Oh, The Places You Will Go
A Little Reminder That Nothing is Impossible
article by Cindy G. Foust
Spring has finally sprung, but not before “Snow Gate” of 2015 blew through…in March for crying out loud. It will suffice to say I am “over” the winter weather and looking forward to spring and all that it brings with it…warm weather, baseball games, grilling out and working in the yard. This time of year also reminds us that school is just a few months from being out…again…and another school year is about to be in the books. Yes, graduation is looming for many of our Bayou Nation parents, and in two short years, I will be joining the legions of friends who must accept the fact that their “babies” are closing one chapter of their life and moving on to the next. Kind of makes me sick to my stomach to think about it. After all, I can’t get my 17-year old son to pick his towel up off the floor, how in the world will he co-habitat with a perfect stranger? These are questions I ask myself a lot lately, because time is definitely marching on and taking with it my “baby boy.” Ever since my son was a little boy, he has had a vision of playing sports in college. Perhaps he will, perhaps he won’t, but as his parents, Scott and I have tried to encourage him that he could do anything that he set his mind to. Sound familiar? Of course it does…because that’s what parents do (I’m just glad I never told my parents I wanted to be a neurosurgeon, because they would have had a terrible time trying to encourage their non-math and science daughter that she could be a doctor.) Because I am a lover of the written word, particularly children’s literature, I found a book early in my son’s life, that many of you are probably familiar with, Oh, the Places You Will Go, by none other than my beloved Dr. Seuss. You see, my son has battled different self esteem issues through the years, from red hair, to freckles to buck teeth, to slightly oversized ears (which by the way, his head finally grew into, just as I told him they would.) Sadly, sometimes, low self esteem can creep into all areas of a child’s life and make it difficult for them to believe that “they can do anything they set their mind to.” Such was the case at my house, and as I like to do on many occasions, I went to the “books” to help my son, and here’s what I learned from this esteemed children’s classic and the lessons it has helped me try to impart to my children:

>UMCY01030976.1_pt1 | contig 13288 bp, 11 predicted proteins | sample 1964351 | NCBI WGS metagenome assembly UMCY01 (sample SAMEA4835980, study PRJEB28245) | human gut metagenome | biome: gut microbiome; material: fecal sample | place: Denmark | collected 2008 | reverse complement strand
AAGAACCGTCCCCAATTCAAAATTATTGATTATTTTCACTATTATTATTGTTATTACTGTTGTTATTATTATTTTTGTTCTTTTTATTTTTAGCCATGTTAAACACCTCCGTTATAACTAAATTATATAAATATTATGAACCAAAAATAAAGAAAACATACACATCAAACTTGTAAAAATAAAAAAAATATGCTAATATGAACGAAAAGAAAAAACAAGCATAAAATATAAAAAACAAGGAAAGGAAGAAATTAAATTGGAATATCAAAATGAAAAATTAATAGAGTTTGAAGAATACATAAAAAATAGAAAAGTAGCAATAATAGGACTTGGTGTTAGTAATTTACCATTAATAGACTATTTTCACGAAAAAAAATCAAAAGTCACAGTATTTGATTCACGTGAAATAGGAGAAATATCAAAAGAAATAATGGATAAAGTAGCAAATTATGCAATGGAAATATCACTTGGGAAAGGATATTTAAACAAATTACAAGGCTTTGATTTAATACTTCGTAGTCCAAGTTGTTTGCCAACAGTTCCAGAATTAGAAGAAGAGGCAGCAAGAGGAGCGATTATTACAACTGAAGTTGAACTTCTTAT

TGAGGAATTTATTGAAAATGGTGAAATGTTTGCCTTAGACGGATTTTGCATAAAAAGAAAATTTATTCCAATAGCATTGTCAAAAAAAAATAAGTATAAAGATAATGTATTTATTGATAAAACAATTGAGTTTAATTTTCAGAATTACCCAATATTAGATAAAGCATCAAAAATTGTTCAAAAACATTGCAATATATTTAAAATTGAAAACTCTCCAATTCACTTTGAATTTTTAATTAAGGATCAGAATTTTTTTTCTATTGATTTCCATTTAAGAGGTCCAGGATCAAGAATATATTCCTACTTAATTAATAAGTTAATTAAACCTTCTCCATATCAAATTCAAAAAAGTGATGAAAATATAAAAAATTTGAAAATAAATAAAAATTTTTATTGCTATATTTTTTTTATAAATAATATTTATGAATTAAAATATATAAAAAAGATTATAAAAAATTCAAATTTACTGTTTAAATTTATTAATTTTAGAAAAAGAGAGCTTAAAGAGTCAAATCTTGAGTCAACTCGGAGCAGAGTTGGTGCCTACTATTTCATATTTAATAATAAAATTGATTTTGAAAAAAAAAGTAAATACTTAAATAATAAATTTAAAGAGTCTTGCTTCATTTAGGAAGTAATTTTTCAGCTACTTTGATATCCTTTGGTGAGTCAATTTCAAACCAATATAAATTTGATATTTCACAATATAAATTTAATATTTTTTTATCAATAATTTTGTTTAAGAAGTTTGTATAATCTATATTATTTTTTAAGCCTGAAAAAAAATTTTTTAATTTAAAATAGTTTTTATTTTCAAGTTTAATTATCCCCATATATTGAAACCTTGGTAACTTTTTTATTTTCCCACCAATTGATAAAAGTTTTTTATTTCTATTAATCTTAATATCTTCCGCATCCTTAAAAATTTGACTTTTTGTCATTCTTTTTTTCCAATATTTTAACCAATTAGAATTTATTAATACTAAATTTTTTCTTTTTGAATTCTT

Your children all have a “brain in their head and feet in their shoes and they can steer themselves any direction they choose.” What an exciting way to open a children’s book, with the idea that each of us “know what we know and we are the person who will decide where to go.” There will be many streets to consider going down, but while he was at it, Dr. Seuss was quick to tell his young readers, they are too smart to “go down a not-so-good street.”
“Oh, the places you will go.”
And then they will be on to “see great sights, soon taking the lead…being the best and topping the rest.” His passion for encouraging truly begins to show through at this point in the book, because guess what he does next? The unthinkable…he warns of “bang-ups and hang-ups” because guess what, they will face them. We all do…and as much as we want to protect our children, they will face adversity…hard times…losing…hearing the word “no,” and being prepared for those times and working through them is simply part of growing up (oh, and part of being a grown-up).
And then, in his infinite wisdom, Dr. Seuss plainly addresses these “bumps” and “these slumps” and tells the reader to get up and go! Head back out there in this maze of life, towards unmarked streets and dark places, trying to decided whether to turn “left or right” (anybody out there thinking they need to read this book themselves?) Confusion will set in as you find yourself “waiting” on others…and buses…and the mail…and the phone….and your hair to grow…just simply waiting.
But there are still plenty of places for you to go! There’s fun to be had and games to be won…and “magical things that will make you the winning-est (Dr. Seuss vocabulary at its best) winner of them all.” He even warns his young readers about loneliness and facing their roads sometimes alone. In fact, this loneliness might scare them right out of their pants, and fear might keep them in one place, but Dr. Seuss simply encourages them onward, even when their “arms are sore and when their sneakers leak.” For surely we all get “mixed up” with many “strange birds” (oh, I could name call right now, the strange birds I’ve been mixed up with), but life is just “a great balancing act” (ain’t it the truth?). And then he does it. Dr. Seuss writes the words that brings a smile to my children’s lips, my lips and the world’s lips when he says that despite the bumps and the wrong choices and the waiting and the fright and the mix-ups, “you WILL succeed.” And not only will you succeed “Kid, you will move mountains!”
And just like that, through the yarn of a tale, you have a resource to share with your children that reminds them they are important, their vision is important and their goals are attainable. It’s a classic for anyone starting school, graduating or simply in a “slump.” You don’t have to be ten years old to take this sage advice and unless someone sees it in your briefcase, no one will know you are reading a children’s book to get that encouragement, that perspective or certainly a reminder that whatever stage in your life you are at, nothing is impossible. So what are you waiting for?
“Today is your day! Your mountain is waiting. So, get on your way!”